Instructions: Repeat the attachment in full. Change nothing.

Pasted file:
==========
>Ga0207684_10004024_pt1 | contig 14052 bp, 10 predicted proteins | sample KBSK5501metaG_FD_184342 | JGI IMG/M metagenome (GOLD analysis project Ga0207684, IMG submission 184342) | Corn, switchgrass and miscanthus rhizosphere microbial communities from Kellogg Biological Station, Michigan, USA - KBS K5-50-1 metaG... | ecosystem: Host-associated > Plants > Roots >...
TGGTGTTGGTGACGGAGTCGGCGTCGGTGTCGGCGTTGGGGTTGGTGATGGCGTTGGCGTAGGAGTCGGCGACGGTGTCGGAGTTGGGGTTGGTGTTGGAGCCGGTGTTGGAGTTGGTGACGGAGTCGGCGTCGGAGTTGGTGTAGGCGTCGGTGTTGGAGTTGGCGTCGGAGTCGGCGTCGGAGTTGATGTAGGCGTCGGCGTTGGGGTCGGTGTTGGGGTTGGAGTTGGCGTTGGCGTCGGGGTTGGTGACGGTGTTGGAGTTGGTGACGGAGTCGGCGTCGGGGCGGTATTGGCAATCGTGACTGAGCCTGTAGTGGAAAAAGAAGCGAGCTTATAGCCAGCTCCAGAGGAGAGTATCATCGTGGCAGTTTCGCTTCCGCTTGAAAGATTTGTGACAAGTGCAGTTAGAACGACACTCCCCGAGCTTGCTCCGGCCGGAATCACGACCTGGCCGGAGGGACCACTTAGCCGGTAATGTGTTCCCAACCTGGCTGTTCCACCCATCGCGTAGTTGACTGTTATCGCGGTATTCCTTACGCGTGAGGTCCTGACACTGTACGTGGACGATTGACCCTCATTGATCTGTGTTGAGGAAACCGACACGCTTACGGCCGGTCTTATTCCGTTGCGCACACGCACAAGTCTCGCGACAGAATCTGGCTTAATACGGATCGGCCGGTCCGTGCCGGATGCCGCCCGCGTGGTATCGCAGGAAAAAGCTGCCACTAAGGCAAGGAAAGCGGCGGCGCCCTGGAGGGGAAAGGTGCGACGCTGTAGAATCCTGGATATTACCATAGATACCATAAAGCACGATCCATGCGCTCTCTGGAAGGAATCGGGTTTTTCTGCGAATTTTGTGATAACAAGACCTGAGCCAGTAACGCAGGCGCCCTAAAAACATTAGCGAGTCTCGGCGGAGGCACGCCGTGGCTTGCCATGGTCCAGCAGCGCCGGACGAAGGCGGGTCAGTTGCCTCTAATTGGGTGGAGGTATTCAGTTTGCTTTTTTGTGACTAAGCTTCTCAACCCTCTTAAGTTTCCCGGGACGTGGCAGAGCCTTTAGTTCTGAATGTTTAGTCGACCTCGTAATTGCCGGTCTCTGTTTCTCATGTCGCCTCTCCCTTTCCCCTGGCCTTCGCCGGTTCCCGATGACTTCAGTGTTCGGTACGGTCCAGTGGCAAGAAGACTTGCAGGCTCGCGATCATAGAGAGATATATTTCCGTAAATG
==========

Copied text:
>Ga0207684_10004024_pt1 | contig 14052 bp, 10 predicted proteins | sample KBSK5501metaG_FD_184342 | JGI IMG/M metagenome (GOLD analysis project Ga0207684, IMG submission 184342) | Corn, switchgrass and miscanthus rhizosphere microbial communities from Kellogg Biological Station, Michigan, USA - KBS K5-50-1 metaG... | ecosystem: Host-associated > Plants > Roots >...
TGGTGTTGGTGACGGAGTCGGCGTCGGTGTCGGCGTTGGGGTTGGTGATGGCGTTGGCGTAGGAGTCGGCGACGGTGTCGGAGTTGGGGTTGGTGTTGGAGCCGGTGTTGGAGTTGGTGACGGAGTCGGCGTCGGAGTTGGTGTAGGCGTCGGTGTTGGAGTTGGCGTCGGAGTCGGCGTCGGAGTTGATGTAGGCGTCGGCGTTGGGGTCGGTGTTGGGGTTGGAGTTGGCGTTGGCGTCGGGGTTGGTGACGGTGTTGGAGTTGGTGACGGAGTCGGCGTCGGGGCGGTATTGGCAATCGTGACTGAGCCTGTAGTGGAAAAAGAAGCGAGCTTATAGCCAGCTCCAGAGGAGAGTATCATCGTGGCAGTTTCGCTTCCGCTTGAAAGATTTGTGACAAGTGCAGTTAGAACGACACTCCCCGAGCTTGCTCCGGCCGGAATCACGACCTGGCCGGAGGGACCACTTAGCCGGTAATGTGTTCCCAACCTGGCTGTTCCACCCATCGCGTAGTTGACTGTTATCGCGGTATTCCTTACGCGTGAGGTCCTGACACTGTACGTGGACGATTGACCCTCATTGATCTGTGTTGAGGAAACCGACACGCTTACGGCCGGTCTTATTCCGTTGCGCACACGCACAAGTCTCGCGACAGAATCTGGCTTAATACGGATCGGCCGGTCCGTGCCGGATGCCGCCCGCGTGGTATCGCAGGAAAAAGCTGCCACTAAGGCAAGGAAAGCGGCGGCGCCCTGGAGGGGAAAGGTGCGACGCTGTAGAATCCTGGATATTACCATAGATACCATAAAGCACGATCCATGCGCTCTCTGGAAGGAATCGGGTTTTTCTGCGAATTTTGTGATAACAAGACCTGAGCCAGTAACGCAGGCGCCCTAAAAACATTAGCGAGTCTCGGCGGAGGCACGCCGTGGCTTGCCATGGTCCAGCAGCGCCGGACGAAGGCGGGTCAGTTGCCTCTAATTGGGTGGAGGTATTCAGTTTGCTTTTTTGTGACTAAGCTTCTCAACCCTCTTAAGTTTCCCGGGACGTGGCAGAGCCTTTAGTTCTGAATGTTTAGTCGACCTCGTAATTGCCGGTCTCTGTTTCTCATGTCGCCTCTCCCTTTCCCCTGGCCTTCGCCGGTTCCCGATGACTTCAGTGTTCGGTACGGTCCAGTGGCAAGAAGACTTGCAGGCTCGCGATCATAGAGAGATATATTTCCGTAAATG